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The Spokesman-Review Newspaper
Spokane, Washington  Est. May 19, 1883

Gonzaga’s Sophie Whittle takes point-by-point approach to becoming Bulldogs’ first ITA national champion

By Kendra Andrews The Spokesman-Review

Heading into the ITA/Riviera All-American Championships last week, Sophie Whittle had three possible game plans.

  • Plan A: Play to her strengths and force her game on her opponents.
  • Plan B: Figure out her competitors’ weaknesses and use them to her advantage.
  • Plan C: Just put the ball back in play and ride it out.

While the game plan was decided on a point-by-point basis, one plan had to come to fruition: Whittle, a self-declared bad loser, had to win.

She did. On Oct. 7, she defeated Duke’s Marie Mateas 6-4, 5-7, 6-3 to win the main women’s singles draw in Pacific Palisades, California, and become Gonzaga’s first ITA national champion.

Now, when some might focus on individual accomplishments, Whittle is placing attention on the group she said got her to where she is.

“I was really happy,” Whittle said. “It was nice being able to look at everyone that was supporting me the whole time. I could look at (head coach) D.J. (Gurule) and (teammate Graciela Rosas) and I could look at my family and my friends that came and I’m lucky that I had that many people there supporting me who were actually there … I’m mostly just happy for the program, because I want it to keep getting better and I hope it will help and I am happy for the girls because I couldn’t have done it without them.”

One teammate Whittle points to is doubles partner Rosas, who competed in the tournament alongside her. In addition to providing live updates through the team’s official Twitter account, Rosas took part in several group chats, some including more than 25 people, letting people know how her teammate was performing.

In Gurule’s eyes, this is direct correlation to one of the team’s biggest mantras: It’s not about the individual.

“They understand how special they are, but they also understand how special it is to be here and they also understand how hard it is to be here and how hard it is to be a part of the team,” Gurule said. “These are kids that want it. Want it for each other. Want it for their school, for the athletic department. The last thing they want it for is themselves.”

During the ITA tournament, Gurule’s nerves might have been just as high as Whittles’.

Whittle said she felt most nervous en route to her final two points, when Rosas was filming her.

“Well, I can’t mess up now,” she said of her thoughts. “That would be embarrassing.”

With a tendency to get distracted by her surroundings, Whittle stayed focused on the game in front of her, the task at hand. To keep her in the moment and not get too ahead of herself, Whittle didn’t look at the draw the entire tournament, which she said helped her performance.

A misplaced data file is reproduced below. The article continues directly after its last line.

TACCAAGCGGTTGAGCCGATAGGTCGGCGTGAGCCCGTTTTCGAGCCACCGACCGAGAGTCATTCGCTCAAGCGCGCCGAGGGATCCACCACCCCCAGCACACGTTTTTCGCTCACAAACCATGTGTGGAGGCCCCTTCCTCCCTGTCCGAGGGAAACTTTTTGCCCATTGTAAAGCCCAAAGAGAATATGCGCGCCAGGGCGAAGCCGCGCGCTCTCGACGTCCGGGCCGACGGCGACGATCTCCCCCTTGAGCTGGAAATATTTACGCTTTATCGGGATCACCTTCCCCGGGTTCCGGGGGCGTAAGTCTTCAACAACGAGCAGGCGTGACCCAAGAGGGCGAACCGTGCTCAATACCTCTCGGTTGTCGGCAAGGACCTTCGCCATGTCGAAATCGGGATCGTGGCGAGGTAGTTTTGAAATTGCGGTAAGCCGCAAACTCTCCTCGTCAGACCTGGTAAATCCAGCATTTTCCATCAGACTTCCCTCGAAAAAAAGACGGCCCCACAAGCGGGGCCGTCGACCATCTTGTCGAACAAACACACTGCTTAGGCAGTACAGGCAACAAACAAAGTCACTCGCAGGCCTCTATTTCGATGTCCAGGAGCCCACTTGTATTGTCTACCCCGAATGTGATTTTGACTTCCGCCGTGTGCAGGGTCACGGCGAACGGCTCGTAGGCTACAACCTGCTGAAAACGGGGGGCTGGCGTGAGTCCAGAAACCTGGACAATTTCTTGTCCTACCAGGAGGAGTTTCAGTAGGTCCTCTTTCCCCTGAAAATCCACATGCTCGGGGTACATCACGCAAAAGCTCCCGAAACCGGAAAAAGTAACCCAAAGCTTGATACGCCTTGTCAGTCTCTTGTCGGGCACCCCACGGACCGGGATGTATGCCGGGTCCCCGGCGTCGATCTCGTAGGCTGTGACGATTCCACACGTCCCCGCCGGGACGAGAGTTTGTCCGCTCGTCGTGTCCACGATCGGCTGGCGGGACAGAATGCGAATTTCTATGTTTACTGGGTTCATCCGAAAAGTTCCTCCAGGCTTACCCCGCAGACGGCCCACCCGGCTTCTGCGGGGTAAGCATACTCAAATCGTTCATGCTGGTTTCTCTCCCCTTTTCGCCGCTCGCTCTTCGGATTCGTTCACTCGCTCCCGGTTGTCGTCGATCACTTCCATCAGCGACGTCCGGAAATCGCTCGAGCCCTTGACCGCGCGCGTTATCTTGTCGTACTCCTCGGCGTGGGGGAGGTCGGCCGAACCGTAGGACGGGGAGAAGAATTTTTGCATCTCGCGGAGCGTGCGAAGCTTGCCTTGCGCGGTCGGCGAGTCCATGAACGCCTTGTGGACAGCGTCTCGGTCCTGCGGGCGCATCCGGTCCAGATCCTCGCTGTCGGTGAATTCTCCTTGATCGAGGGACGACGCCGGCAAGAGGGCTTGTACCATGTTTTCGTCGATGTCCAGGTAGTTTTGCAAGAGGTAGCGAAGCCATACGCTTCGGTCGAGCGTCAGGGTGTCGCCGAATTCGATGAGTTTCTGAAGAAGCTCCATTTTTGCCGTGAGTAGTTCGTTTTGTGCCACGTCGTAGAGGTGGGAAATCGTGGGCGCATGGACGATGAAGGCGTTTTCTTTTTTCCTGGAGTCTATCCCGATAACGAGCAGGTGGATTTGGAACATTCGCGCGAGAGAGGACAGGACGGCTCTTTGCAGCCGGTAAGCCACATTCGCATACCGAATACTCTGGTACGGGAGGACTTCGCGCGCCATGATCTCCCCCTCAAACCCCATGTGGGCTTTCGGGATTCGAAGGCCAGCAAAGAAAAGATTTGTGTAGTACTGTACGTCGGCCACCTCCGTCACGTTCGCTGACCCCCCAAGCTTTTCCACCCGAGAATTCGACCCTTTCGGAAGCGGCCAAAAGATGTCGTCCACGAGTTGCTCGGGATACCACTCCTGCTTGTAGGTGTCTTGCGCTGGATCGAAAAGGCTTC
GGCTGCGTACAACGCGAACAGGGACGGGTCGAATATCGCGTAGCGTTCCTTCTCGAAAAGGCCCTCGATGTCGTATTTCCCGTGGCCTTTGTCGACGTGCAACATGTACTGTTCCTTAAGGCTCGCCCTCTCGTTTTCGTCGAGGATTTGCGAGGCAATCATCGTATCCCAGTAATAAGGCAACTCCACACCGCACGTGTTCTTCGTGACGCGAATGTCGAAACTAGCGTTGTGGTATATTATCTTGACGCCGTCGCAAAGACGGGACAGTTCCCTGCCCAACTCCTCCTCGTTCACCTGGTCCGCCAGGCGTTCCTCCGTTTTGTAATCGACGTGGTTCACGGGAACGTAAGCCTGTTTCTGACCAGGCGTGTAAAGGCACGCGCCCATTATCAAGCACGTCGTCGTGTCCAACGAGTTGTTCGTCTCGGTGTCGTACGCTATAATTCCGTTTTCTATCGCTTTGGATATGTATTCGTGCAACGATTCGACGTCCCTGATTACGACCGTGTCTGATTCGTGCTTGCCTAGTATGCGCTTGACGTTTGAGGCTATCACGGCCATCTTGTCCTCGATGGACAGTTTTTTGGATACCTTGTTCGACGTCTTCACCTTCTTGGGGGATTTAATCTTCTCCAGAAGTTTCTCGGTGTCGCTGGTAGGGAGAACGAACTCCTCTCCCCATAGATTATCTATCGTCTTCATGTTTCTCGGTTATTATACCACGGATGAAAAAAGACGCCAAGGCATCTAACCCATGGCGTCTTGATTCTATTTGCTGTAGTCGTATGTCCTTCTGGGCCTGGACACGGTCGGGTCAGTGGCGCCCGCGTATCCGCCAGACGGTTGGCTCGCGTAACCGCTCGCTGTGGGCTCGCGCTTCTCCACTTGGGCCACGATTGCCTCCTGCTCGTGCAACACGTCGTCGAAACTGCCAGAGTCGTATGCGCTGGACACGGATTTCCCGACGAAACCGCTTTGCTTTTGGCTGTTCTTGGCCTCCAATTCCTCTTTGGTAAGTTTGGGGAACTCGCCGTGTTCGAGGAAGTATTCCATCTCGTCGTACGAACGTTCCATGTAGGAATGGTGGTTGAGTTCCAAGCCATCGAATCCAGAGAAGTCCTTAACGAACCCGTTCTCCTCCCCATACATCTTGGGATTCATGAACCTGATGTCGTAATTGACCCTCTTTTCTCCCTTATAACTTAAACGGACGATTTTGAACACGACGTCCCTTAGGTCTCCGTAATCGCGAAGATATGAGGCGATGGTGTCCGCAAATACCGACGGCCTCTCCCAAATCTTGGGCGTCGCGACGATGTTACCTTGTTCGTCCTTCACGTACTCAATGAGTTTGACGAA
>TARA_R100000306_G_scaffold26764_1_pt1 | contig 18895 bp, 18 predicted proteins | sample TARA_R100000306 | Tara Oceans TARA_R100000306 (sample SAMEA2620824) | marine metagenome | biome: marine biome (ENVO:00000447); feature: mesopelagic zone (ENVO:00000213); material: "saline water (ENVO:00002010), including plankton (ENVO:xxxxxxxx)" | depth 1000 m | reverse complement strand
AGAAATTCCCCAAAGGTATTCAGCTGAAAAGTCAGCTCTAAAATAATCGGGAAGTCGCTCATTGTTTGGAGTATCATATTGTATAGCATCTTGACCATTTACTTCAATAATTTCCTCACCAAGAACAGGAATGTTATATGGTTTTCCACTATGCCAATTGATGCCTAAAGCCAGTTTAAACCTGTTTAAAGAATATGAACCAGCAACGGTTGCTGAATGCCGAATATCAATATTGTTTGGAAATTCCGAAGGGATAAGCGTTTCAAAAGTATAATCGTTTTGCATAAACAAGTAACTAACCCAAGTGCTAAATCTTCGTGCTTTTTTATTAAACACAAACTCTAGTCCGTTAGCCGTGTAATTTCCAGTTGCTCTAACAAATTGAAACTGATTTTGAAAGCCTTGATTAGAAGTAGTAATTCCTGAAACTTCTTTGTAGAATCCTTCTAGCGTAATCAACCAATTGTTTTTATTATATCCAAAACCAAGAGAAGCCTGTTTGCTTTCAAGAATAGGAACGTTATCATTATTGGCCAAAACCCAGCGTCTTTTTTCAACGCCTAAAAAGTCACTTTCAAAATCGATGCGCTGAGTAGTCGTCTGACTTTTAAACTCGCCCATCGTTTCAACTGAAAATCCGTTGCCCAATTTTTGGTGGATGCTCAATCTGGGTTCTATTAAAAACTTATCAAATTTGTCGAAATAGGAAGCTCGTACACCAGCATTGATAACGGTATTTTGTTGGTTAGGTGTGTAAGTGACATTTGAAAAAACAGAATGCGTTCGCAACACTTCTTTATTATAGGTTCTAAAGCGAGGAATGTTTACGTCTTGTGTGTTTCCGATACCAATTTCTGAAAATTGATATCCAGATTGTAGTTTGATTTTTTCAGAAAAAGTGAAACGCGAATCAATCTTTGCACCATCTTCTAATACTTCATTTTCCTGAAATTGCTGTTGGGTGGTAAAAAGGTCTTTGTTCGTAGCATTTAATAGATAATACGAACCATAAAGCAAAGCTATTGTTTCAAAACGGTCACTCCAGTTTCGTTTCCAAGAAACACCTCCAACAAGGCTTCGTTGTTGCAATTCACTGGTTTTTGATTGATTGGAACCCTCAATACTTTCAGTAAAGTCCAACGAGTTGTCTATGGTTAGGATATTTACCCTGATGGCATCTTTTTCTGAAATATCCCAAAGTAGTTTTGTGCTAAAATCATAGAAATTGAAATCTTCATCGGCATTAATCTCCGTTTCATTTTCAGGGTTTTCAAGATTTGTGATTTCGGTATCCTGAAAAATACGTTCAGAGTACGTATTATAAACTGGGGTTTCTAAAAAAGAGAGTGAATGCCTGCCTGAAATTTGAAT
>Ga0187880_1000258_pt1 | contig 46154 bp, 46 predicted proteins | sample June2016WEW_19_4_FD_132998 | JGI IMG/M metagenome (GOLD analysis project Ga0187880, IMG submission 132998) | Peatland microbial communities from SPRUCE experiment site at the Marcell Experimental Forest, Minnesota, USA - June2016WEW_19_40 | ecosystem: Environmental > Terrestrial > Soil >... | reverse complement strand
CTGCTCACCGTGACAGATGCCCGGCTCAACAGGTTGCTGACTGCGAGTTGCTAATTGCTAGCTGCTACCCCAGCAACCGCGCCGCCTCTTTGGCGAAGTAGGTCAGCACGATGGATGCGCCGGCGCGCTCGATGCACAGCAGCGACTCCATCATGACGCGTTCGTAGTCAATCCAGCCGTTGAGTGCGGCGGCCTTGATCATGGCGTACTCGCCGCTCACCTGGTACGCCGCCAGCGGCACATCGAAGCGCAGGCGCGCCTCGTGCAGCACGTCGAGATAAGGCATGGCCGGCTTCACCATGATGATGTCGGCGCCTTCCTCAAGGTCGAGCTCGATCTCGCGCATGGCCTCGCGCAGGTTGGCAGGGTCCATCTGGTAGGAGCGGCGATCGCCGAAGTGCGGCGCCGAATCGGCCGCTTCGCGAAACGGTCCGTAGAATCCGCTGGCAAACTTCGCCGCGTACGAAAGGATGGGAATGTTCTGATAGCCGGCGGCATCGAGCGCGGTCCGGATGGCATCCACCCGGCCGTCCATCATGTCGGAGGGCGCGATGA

Instead, it was Gurule’s job to scout her opponents. His other job: Keep her calm. But for that to happen, that also required Gurule to be calm.

“Any coach that says they’re not nervous or stressed doesn’t really care,” Gurule said. “I probably took off 10 years of my life. Well, maybe 20 years total. For me, it’s about understanding that she needs to calm down to get the next point, no matter what. I’ve done it where I’ve been too emotional – too excited, too nervous, too whatever it is. Sometimes I try to be as cold or calm as possible. Sometimes I do a good job, sometimes I don’t. But I mean, there are some times, too, where she needs a little emotion. It’s an emotional game, athletics in general, which is why we do it. It’s fun. It’s not quite as fun when it comes out the wrong way, but it’s still what we do.”

Whittle, who hates to lose, prides herself on her work ethic.

Whittle’s training schedule includes conditioning on Mondays, Wednesday and Fridays; a pool workout on Wednesdays; weight lifting on Tuesday and Thursdays; track workouts on Saturdays; individual workouts twice a week and daily team practice. Sunday is her only off day, which she fills with other activities.

But with hard work come loftier expectations and greater letdowns.

“Sophie works harder than anybody, but that work doesn’t guarantee success. It doesn’t guarantee that you win,” Gurule said. “You can work as hard as you can and do everything exactly perfect, but there may be just somebody who is more talented, has a better day, is on that day, you’re off the day, whatever it is. But for me, I was just really happy to see her hard work pay off. I’m a little greedy in that I think it will now make her work harder. If you have that hard work and it pays off, you’re like, ‘Ah, this works. If I do the work, then I get results.’ ”

Since the tournament, Whittle has been somewhat forced to sit out after spraining her left ankle while changing directions in the championship match – a moment that brought her to tears. On Monday, Whittle and Gurule seemed optimistic about a quick return to court.

Once she returns, Whittle plans on picking up where she left off and work toward fulfilling her and the team’s goals: defeat Pepperdine, win the West Coast Conference championship and go to the NCAA Tournament, something she got a taste of last year when she and Rosas were named as tournament alternatives.

Before that, Whittle just wants back on the court.

“I just want to have a fun senior year and enjoy my time playing, because I can’t believe it’s already senior year,” Whittle said. “It’s gone by so fast. I just want to enjoy the moment and not look too far ahead.”